The show was overstuffed with matches that did not land as expected, but that variety helped WrestleMania flow better than even some of the best cards in recent memory. WWE must continue to thrive with the help of a varied and deep roster.
Continue to use cinematic matches to take the place of non-essential segments. Tell different stories that can lead to great moment and great matches throughout the night. Make the main event, the true closing contest, memorable.
Fans will lose track of how many hours they have been watching if there are different emotions that come from each segment. It will especially be clear if fans are invested through the reliable pushing of unique talent in every division.
A Few Small Ideas That Could Help WrestleMania Thrive in the Modern Era
- Let the talent be the guides of the show: The host role has often been used by celebrities and legends, but WrestleMania 37 could have been so much more interesting with Bayley or Elias as the host.
- Get interactive: Most people have access to social media. Why not make part of WrestleMania be defined by the fans who will be watching? Polls can decide smaller matches on the card, like WWE used to do with Taboo Tuesday/Cyber Sunday.
- Let celebrities interact outside the ring: Instead of forcing a celebrity into the squared circle, they could also be useful at ringside. Help them build a star like Bad Bunny has for Damian Priest but end with the wrestler in the ring and the celebrity just on the sideline.
- Announce stipulations early to create buzz: As much as the concept ultimately did not land fully due to the ending, there is no doubt that All Elite Wrestling's recent Exploding Barbed Wire deathmatch built hype. People are interested in seeing things they have never seen, no matter who's involved.
- Keep cinematic matches: With live crowds returning, WWE is likely to shy away from the cinematic style, but it was a huge hit last year and is clearly popular with fans when done right.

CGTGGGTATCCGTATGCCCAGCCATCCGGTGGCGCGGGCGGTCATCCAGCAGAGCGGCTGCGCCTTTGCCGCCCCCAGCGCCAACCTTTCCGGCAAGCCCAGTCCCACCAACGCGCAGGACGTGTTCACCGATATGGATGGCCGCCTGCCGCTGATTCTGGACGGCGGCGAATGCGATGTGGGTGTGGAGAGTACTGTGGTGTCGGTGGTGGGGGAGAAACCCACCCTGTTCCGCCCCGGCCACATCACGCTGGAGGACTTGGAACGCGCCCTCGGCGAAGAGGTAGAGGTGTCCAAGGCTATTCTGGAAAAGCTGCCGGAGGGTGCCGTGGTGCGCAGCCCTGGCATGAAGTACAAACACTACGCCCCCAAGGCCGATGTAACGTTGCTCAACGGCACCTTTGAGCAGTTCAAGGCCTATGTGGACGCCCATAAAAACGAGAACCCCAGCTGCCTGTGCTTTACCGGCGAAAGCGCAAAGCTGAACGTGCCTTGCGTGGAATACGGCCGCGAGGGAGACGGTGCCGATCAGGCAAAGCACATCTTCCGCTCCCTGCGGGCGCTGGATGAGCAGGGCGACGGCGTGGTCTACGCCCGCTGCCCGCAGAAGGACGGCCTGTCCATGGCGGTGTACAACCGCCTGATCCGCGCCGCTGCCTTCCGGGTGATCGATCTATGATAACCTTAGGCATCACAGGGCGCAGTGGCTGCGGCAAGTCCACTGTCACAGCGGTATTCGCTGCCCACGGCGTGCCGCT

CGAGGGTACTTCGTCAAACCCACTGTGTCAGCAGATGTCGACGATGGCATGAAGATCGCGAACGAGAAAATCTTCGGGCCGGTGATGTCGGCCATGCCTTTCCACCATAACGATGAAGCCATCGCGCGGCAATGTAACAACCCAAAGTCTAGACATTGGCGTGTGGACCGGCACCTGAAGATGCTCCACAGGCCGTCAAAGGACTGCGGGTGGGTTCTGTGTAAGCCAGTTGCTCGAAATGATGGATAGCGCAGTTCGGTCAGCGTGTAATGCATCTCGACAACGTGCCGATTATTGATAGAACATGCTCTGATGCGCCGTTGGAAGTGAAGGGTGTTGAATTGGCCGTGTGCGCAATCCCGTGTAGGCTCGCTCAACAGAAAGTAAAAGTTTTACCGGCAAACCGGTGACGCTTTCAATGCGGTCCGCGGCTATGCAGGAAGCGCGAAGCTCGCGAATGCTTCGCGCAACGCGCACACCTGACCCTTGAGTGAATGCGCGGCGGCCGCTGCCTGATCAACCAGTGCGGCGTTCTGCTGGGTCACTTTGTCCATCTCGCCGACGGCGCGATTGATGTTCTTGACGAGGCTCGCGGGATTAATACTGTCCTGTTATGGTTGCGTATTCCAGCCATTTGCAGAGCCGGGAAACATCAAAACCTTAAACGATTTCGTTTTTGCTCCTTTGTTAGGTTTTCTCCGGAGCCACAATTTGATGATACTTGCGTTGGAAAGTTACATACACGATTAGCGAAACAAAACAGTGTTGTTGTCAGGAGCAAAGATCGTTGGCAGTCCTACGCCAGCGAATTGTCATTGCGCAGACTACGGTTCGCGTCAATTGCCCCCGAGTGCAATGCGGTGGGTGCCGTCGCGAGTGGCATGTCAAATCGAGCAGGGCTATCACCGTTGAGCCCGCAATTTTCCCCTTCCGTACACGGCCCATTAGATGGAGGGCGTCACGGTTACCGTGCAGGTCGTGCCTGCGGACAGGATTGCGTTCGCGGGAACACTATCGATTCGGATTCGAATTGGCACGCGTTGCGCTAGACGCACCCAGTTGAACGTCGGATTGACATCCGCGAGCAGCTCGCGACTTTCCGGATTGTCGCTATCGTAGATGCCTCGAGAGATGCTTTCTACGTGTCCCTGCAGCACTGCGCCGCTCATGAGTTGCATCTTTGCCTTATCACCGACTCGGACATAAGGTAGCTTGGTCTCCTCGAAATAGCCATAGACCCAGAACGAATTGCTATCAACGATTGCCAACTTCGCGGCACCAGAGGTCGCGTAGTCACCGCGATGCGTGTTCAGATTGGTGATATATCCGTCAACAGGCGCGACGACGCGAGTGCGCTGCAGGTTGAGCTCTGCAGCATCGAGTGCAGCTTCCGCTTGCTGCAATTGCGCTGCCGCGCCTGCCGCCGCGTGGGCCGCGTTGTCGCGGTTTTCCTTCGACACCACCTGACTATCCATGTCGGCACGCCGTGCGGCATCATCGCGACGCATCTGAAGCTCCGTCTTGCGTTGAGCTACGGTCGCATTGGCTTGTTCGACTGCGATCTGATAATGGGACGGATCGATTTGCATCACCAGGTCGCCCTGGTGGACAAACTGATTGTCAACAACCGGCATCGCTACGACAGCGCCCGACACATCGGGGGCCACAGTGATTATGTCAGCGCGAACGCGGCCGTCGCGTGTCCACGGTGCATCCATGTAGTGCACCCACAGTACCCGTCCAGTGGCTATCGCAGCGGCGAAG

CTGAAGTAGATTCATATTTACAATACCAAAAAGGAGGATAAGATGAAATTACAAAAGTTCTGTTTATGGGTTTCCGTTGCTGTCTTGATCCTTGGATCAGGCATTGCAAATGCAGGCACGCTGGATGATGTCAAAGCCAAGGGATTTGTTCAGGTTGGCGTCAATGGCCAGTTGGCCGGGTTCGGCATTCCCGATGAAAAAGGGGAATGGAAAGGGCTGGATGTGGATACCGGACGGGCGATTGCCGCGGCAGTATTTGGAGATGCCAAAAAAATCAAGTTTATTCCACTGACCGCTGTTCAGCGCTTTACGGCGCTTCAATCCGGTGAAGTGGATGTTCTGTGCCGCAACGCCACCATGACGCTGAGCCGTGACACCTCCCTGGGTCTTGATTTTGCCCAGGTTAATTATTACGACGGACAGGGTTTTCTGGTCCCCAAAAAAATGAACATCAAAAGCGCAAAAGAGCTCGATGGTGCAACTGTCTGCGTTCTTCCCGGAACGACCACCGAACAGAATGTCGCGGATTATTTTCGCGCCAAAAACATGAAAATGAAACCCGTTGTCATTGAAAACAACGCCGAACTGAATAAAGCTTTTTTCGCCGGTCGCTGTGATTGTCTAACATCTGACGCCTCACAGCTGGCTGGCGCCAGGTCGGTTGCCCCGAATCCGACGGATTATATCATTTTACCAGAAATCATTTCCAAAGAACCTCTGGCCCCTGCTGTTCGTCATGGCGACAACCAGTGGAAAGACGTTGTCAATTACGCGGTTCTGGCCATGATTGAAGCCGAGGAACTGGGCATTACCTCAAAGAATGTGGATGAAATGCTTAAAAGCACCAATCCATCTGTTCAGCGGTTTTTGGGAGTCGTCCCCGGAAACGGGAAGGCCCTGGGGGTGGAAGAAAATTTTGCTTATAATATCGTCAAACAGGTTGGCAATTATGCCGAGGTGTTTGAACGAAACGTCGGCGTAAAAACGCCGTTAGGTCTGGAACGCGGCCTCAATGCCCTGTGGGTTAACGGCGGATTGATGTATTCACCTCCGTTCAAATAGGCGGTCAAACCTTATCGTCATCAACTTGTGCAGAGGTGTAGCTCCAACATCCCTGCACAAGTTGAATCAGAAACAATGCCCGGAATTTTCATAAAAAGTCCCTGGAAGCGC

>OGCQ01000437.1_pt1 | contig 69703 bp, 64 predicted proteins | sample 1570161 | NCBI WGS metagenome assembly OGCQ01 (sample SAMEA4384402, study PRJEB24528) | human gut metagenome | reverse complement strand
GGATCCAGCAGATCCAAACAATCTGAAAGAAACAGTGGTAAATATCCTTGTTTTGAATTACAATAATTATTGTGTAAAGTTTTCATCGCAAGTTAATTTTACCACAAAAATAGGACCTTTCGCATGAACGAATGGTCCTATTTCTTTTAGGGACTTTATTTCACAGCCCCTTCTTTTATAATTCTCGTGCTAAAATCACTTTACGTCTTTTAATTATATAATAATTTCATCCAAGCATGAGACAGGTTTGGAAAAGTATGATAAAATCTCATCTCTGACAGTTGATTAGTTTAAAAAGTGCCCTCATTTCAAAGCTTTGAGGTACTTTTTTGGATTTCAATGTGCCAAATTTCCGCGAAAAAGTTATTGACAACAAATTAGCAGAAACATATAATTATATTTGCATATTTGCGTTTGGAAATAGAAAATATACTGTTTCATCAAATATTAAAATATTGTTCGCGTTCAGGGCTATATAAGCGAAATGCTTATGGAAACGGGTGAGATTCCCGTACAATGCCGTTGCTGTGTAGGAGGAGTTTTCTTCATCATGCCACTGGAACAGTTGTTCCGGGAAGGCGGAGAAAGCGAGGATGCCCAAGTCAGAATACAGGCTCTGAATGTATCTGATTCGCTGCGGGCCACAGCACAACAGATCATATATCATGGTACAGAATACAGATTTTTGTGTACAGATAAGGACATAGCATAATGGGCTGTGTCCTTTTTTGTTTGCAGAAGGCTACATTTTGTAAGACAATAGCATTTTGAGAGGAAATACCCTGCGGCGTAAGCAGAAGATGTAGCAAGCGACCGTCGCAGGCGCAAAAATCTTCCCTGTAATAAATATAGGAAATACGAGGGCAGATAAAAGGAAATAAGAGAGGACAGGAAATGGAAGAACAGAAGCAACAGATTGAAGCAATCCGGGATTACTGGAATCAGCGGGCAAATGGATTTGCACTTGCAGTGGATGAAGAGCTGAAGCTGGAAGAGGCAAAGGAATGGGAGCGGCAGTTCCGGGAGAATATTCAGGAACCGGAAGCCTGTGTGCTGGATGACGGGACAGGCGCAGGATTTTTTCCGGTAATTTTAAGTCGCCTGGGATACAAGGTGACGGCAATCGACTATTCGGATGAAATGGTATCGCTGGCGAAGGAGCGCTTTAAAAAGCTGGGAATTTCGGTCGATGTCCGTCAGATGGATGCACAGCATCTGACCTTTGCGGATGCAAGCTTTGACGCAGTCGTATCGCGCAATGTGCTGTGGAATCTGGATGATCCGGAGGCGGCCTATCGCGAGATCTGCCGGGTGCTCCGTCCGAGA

- Find new names for top WrestleMania matches: There is a difference between the closer of the night and every other contest. WWE should find fresh ways of establishing other big matches beyond the co-main event.
There are a number of major areas that will help WrestleMania stay relevant, but there are also plenty of smaller points to consider.
These are honorable mentions for what WWE can do to continue to develop the talent and the card in a way that will satisfy all types of fans:
Respecting the Performers Is the Ultimate Key
No matter what era, the ultimate goal in professional wrestling should be respect. Respect the talent on the roster by giving them chances to thrive with their talent. WrestleMania is established as the ultimate respect. You get to that show because you are considered one of the absolute best.
That respect can be shown in a variety of ways. Not everyone can make it onto every Show of Shows card, but WWE must learn to establish and develop talent forward to the next opportunity. It is vital that past accomplishments are not thrown away for the sake of immediate gratification.
Kevin Owens ran with the Universal Championship 188 days but lost his spot before WrestleMania 33 to the returning Goldberg. KO has yet to get a featured match on The Grandest Stage of Them All and even missed out entirely two years ago despite being in full health.
Becky Lynch, Ronda Rousey and Charlotte Flair headlined the event two years ago, but the women's division has not closed a pay-per-view since then, although there have been calls for the Sasha Banks-Bianca Belair contest to main-event Night 1 of WrestleMania this year.
The ultimate goal should be to build talent. A star should know their hard work will be rewarded with a chance to establish a legacy.
The tag team division remains the most underrepresented part of 'Mania every year. The men's midcard is basically thrown around to fill spots at the last minute. These are not genuine chances to thrive.
WrestleMania is as big as WWE lets it be. The talent can build the era, but WWE holds the keys to lasting success. Nothing will make The Show of Shows more special than featuring the best wrestlers in the world being allowed to compete at that highest level with booking behind them that makes their match special.